I do operate above 7.200 from home but it’s not a popular region because of the concern over residual bscst interference.

20 and 30 m bands are our best bet for dx now. 40 improves in the dark hours but few of us want to be on a summit then. During the last sunspot peak I worked S2S into Eu on 5 W SSB and CW but struggle to get out of my backyard now.

So it’s a matter of concentrating on the frequencies that are proven providers in the time 2200 to 0700 UTC (our daylight period) - and spotting…we are back on topic.


Spotting is not essential. Ignore the SOTA aspect for a moment and think instead about how to make 4 contacts in the time that you are on the summit. The contacts don’t have to be people participating in SOTA.

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There is a limit to how long you can sit tuning a band hoping to hear an alerted station (or sometimes an unalerted station) pop up out of the noise! At busy times I sometimes use the dual watch feature on my rig to monitor two popular frequencies while I busy myself with something else, but after a while the metronomic changes in the noise gets on my nerves and I have to stop. On a couple of occasions I used dual watch on two rigs but it didn’t take long for that to start driving me crackers!

I can’t speak for CW, I don’t play that game, but 14.285 and 7.118 are popular here. If conditions on 40 are poor I monitor 5.3985 USB.

We need some sort of protocol to deal with that problem. I would suggest a self-spot for 7.090 with a note “listening on 7.178” or some other frequency in the General phone sub-band. I know this could work because I have worked American contest stations on 40 that have been announcing something like “listening on 7.090”. Trouble is that when 40 is good it is a babel of stations three deep in many languages, but it would possibly work better on 20.


Dear all:
Thanks for your many replies! Please do not misunderstand me - I totally agree that there is a trade-off between “fair means” and success rate / fun in the activity/family duties etc.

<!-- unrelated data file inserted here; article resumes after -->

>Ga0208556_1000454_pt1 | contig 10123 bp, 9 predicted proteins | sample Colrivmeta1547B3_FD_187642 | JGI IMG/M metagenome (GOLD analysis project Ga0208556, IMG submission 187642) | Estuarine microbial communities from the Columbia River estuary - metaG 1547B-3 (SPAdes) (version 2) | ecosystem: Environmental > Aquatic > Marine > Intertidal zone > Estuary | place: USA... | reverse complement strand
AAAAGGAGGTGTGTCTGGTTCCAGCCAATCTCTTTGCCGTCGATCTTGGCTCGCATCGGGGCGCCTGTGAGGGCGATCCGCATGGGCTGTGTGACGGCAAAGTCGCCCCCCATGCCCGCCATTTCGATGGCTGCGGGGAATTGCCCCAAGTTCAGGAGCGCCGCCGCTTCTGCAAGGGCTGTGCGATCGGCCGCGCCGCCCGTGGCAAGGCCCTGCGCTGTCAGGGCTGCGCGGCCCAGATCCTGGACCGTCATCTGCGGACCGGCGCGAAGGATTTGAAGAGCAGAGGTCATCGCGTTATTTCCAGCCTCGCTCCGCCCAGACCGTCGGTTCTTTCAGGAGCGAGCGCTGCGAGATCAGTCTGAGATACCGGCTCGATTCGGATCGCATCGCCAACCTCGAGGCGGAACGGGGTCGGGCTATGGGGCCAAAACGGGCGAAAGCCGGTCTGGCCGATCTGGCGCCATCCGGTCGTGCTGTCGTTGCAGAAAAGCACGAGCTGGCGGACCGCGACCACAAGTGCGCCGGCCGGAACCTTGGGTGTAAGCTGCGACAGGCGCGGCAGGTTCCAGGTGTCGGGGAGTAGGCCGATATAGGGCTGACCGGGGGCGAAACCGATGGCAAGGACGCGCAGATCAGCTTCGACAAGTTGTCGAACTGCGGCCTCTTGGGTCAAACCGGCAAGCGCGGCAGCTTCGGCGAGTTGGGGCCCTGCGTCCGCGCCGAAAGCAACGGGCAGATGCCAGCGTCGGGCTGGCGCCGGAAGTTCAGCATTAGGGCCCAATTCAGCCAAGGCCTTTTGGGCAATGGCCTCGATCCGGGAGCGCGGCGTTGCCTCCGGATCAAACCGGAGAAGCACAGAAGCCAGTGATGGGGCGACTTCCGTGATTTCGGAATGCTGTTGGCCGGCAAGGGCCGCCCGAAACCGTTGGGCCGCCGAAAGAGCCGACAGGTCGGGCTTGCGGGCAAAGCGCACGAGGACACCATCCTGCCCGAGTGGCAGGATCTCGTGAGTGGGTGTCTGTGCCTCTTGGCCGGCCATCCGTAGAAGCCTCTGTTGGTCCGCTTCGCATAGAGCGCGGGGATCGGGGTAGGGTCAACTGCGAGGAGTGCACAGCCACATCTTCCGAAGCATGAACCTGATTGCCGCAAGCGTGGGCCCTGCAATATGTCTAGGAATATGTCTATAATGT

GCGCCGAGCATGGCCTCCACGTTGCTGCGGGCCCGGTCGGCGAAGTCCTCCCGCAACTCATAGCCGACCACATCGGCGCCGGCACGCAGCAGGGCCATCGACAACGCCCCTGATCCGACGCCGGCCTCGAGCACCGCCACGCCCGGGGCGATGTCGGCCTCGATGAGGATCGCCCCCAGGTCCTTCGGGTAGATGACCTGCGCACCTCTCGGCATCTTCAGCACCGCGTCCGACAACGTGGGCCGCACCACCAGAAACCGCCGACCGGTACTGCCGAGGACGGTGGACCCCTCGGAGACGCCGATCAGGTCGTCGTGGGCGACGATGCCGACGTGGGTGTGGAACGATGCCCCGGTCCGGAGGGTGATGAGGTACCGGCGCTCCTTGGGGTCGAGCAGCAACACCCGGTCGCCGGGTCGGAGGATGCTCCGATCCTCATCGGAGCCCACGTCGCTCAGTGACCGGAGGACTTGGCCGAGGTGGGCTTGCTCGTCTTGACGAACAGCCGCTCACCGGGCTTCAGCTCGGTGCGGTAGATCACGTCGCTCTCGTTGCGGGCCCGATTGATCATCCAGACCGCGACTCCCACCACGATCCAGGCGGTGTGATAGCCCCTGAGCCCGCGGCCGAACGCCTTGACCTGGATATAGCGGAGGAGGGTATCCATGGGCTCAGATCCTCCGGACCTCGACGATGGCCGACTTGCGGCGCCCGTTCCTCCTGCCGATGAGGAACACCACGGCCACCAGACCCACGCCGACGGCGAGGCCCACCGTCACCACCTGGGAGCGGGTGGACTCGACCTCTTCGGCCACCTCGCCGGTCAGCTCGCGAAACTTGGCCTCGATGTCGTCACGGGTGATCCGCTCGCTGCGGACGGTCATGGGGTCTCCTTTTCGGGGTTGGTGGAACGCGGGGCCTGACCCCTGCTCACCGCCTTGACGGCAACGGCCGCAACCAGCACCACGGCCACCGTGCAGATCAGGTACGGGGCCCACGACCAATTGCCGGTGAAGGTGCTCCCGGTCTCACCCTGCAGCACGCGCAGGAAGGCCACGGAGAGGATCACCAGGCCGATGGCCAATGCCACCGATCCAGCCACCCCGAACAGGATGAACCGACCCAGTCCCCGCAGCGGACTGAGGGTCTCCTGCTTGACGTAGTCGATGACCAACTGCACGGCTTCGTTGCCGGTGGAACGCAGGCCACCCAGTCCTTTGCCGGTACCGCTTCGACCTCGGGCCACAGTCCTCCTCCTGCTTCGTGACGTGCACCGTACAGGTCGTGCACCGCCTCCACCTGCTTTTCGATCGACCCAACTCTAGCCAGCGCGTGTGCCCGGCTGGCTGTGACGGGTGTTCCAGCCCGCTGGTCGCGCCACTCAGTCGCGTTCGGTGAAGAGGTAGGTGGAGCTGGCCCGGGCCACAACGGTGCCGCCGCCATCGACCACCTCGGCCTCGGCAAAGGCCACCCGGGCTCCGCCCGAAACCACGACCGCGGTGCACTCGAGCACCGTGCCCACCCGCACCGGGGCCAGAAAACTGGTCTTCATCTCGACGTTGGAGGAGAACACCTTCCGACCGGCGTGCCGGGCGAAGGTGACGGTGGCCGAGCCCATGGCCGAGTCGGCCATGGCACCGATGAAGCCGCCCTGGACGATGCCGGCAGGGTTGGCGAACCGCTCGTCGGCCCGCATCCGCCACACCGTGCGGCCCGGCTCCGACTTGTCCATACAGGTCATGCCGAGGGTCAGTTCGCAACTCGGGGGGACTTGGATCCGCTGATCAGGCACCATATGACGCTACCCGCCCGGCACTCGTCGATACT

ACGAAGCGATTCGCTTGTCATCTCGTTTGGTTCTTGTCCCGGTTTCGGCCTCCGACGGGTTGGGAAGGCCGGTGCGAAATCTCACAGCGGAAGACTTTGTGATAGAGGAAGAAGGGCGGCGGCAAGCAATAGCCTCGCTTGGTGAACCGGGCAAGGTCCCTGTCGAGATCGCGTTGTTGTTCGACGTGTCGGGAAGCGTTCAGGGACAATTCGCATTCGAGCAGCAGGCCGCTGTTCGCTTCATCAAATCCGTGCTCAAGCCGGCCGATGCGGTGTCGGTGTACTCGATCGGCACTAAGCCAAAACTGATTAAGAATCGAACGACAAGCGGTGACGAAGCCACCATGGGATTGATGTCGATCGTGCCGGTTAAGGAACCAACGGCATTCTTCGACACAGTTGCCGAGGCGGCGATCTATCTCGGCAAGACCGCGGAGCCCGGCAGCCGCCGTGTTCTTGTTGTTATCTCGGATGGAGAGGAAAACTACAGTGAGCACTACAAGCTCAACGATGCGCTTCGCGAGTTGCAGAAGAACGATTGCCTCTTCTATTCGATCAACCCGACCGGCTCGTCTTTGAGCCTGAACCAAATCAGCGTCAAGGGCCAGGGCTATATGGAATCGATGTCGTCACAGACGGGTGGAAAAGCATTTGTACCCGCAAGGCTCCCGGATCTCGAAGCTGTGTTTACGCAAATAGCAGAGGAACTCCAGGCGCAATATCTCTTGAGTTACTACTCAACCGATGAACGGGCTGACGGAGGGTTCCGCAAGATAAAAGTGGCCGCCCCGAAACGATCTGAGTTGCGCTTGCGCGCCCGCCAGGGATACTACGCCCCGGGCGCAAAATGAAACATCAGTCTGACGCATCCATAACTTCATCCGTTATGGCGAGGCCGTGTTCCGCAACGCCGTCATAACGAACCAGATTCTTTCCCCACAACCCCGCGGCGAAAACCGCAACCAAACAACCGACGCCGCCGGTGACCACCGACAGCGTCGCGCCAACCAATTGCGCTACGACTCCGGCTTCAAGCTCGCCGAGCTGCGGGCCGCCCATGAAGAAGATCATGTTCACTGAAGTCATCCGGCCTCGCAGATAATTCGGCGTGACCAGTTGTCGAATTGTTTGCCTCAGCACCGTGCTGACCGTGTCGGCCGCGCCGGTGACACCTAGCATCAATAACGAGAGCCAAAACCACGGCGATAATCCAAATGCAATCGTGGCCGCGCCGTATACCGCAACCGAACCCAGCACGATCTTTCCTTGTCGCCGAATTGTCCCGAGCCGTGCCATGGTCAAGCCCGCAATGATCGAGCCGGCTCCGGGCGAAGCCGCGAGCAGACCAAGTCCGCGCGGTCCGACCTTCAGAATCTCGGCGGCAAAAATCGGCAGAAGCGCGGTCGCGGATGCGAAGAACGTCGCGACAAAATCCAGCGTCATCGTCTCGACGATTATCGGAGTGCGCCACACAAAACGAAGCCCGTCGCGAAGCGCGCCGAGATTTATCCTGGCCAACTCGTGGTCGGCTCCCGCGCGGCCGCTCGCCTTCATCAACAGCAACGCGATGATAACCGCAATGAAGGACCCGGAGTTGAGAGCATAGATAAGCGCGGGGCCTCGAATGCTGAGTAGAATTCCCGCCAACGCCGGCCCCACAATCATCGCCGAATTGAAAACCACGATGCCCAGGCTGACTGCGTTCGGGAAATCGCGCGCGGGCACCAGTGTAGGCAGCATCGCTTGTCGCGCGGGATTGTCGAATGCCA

If we do not want to be smartphone addicts that coordinate contest-style minimal QSOs entirely on the basis of Web applications, we need, IMO, an alternative path for relaying spot information.

I see at least three options:

  1. APRS on VHF
    You could easily add frequency and mode information to the comment field of an APRS message and start sending this once on the summit, entirely by fair ham radio means. We might need an APRS spotter service that extracts such info from and posts spots.
    Pro: Simple, established grid of gateways and digipeaters
    Con: VHF coverage - I am unsure how well APRS works in the inner Alps and other rather remote areas, despite the elevated position. But maybe others can share their experience with APRS on SOTA activations.

  2. APRS of HF
    This is specified (HF APRS Notes), but my feeling is that there is no wide use of this. We also have the problem that a single-frequency protocol like APRS does not work well on HF due to the long-range propagation and lower reliability of the raw channel. After all, the APRS modulation is simple 300/1200 bps AFSK modulation.

  3. New PSK31-based protocol
    This is my favorite: It will be easy to craft a protocol for sending spot information as PSK31 message, and they will have a great range - if your SSB can be heard, your PSK31 can be received a hundred times.

We would only need a relatively modest net of PSK31 skimmers that monitor either the commonly agreed PSK31 frequencies on 40 and 20 meters or the entire phone portion of those bands. The latter would be useful for sending the short PSK31 spot information on the very same frequency you plan to use for SSB.

This third option would give us much better means to choose our frequency or even band on the summit depending on actual conditions - after all, what do you do if your alert said you will be on 7.118 ± and the band is full of QRM there.

Ideally, we would combine #1 and #3 and use the very same syntax for both the PSK31 spot information message and the APRS comment field, so we would have two independent transport layers for the same purpose. In areas with good APRS coverage, simply enter the comment field into your APRS device, and in more remote areas, use a tablet or stand-alone device to send the PSK31 message.

Comments? Ideas?

Martin, DK3IT

Or learn Morse.


The way I look at this Martin is that SOTA is a two way process. It is not purely activating, it is chasing as well. I regard it very worthwhile when activating to try to work as many SOTA chasers as possible. To facilitate this, I wholly embrace the alerting and spotting system and always try to be on the bands as close to my alerted time as possible. This has stood me in good stead and in over 500 activations, the “difficult” ones where I have struggled to qualify the summit number only a few. I have never failed to qualify a summit in almost 10 years on SOTA.

I do not feel that the existence of the alerting / spotting system diminishes the value of an activation in any way. After all there is enough of a challenge in getting up to the summits, setting up the equipment and enduring what can often be a harsh environment.